TABLE 4.3.2

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Source: Field Survey; January 2014.

Table 4:3:2 indicates that 50.5% of the respondents have never thought of ever quitting, 28 percent thinks of quitting their schooling. This shows that majority of adults s as per this study really desire to finish their schooling despite any challenges.

TABLE 4.3.3

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Source: Field Survey; January, 2014.

Table 4.3.3 shows the factors that are likely to cause respondents to quit their studies. From the above, 39.3% feels that work/other time pressures is likely to make them quit their studies, 19.4% feels that they are too old, 20.9% are likely to quit because of distance/transportation cost while the remaining 20.4% are likely to quit their studies because of family commitments that also requires their attention. When the workload/responsibilities to be carried out by an individual is too much alongside with school activities, it leads to frustration and stress upon that individual which could trigger dropout from school/learning. Thus, the employers of adult learners can alleviate dropout from school by being supportive to their employees who are schooling and working through developing personnel policies that can help adults as they pursue postsecondary education.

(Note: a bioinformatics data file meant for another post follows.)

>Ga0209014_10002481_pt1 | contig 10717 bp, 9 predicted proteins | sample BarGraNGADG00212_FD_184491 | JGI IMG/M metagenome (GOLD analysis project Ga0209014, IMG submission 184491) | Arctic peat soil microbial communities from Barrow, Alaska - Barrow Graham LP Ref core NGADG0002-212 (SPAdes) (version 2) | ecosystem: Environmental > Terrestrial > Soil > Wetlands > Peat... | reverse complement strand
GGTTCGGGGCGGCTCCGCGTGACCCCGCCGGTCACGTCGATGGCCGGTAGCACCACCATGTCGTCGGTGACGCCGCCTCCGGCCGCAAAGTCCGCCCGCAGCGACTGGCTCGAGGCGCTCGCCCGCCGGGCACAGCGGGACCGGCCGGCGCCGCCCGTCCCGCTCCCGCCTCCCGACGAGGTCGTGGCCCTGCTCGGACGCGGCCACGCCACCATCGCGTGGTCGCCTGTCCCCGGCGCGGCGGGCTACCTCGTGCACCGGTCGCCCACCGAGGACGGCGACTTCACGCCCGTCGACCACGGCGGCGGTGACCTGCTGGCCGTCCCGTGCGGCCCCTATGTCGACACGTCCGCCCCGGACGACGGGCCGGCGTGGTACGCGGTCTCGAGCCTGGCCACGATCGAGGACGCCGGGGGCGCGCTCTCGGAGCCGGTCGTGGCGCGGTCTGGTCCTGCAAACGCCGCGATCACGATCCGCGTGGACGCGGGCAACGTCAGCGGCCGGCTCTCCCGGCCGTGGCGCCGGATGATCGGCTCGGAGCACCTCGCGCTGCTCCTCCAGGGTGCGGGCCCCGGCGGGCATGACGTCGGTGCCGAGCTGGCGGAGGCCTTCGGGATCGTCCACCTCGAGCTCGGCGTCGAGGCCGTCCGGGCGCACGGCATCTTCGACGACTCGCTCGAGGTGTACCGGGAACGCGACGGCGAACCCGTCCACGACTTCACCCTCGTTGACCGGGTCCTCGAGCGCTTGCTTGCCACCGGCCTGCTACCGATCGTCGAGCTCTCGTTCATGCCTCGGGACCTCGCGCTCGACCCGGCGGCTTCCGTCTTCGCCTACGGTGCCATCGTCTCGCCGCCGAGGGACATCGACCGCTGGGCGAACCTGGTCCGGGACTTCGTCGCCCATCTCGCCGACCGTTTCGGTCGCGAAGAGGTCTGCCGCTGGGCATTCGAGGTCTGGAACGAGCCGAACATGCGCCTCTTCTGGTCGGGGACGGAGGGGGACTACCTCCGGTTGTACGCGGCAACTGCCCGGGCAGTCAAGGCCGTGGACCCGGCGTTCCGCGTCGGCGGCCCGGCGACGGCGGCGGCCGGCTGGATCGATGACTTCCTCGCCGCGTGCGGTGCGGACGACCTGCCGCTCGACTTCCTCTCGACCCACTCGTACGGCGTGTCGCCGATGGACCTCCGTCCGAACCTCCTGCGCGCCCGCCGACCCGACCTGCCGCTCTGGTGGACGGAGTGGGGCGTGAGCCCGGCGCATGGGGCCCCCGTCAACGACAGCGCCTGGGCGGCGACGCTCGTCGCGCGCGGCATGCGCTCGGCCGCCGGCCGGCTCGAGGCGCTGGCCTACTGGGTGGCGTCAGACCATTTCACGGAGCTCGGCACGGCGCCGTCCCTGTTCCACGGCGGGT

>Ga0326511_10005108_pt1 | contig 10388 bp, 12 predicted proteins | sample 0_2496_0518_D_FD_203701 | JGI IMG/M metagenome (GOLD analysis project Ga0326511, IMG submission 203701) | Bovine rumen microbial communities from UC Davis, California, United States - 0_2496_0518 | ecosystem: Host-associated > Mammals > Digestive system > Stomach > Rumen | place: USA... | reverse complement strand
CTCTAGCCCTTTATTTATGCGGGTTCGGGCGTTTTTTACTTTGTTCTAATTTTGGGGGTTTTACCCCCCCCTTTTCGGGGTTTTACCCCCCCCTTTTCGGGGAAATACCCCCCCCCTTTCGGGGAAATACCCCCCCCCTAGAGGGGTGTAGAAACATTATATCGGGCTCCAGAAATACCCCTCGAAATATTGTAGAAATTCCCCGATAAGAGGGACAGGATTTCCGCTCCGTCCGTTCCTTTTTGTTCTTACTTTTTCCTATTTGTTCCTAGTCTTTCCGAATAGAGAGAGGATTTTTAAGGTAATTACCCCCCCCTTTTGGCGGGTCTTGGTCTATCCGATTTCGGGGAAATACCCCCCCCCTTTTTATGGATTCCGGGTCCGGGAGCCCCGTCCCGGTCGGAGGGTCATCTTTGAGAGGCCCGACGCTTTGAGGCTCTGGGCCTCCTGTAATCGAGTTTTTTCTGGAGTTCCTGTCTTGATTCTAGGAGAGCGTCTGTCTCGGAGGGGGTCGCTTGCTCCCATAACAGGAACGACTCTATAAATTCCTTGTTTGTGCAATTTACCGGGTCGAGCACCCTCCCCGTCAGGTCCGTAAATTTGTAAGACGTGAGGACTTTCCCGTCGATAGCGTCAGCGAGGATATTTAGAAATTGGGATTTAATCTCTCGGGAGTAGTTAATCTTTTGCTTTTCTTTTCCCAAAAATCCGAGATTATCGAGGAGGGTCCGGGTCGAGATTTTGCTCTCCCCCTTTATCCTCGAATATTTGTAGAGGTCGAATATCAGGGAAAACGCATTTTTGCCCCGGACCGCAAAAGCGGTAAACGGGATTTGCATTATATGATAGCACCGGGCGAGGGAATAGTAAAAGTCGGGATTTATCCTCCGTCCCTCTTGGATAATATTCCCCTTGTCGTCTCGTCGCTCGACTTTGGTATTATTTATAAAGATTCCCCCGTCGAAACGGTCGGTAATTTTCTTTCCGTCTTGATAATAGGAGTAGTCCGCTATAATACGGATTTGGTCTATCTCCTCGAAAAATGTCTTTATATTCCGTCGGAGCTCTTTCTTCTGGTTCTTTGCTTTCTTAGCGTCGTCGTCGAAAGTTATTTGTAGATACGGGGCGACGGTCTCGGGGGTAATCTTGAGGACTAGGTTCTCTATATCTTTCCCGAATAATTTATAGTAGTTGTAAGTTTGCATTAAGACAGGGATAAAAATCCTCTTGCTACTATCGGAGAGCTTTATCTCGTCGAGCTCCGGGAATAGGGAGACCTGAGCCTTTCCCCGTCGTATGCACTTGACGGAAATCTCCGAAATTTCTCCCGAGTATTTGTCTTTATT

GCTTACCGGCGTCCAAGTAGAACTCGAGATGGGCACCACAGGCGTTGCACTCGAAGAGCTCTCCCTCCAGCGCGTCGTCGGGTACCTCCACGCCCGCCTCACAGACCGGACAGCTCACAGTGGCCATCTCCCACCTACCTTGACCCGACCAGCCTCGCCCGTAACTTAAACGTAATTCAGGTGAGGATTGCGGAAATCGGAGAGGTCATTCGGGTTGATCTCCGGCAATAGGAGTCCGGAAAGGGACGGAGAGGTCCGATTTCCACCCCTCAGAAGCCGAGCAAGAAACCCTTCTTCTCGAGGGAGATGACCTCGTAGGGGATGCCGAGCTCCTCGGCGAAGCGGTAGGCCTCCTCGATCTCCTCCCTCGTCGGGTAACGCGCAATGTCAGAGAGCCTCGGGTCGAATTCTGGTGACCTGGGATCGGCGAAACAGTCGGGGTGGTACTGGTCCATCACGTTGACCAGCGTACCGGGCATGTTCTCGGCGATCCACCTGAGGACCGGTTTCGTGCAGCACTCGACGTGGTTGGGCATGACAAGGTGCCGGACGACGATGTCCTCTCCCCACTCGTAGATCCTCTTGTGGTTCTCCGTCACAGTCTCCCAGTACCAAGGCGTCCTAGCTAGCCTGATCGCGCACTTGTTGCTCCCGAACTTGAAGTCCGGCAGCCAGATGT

TABLE 4.3.4

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Source: Field Survey; January 2014

The table above indicates frequency and percentage for factors that influence adults to persist in their schooling once they have been admitted. From this table, the respondents’ progress towards reaching their personal goals and self-confidence serves as the major reasons behind 68.4% of the adult learners to persist in their schooling as per this case study. Thus “progress towards reaching ones goals and self-confidence” which are types of intrinsic motivation are what inspires the respondents more than the other factors.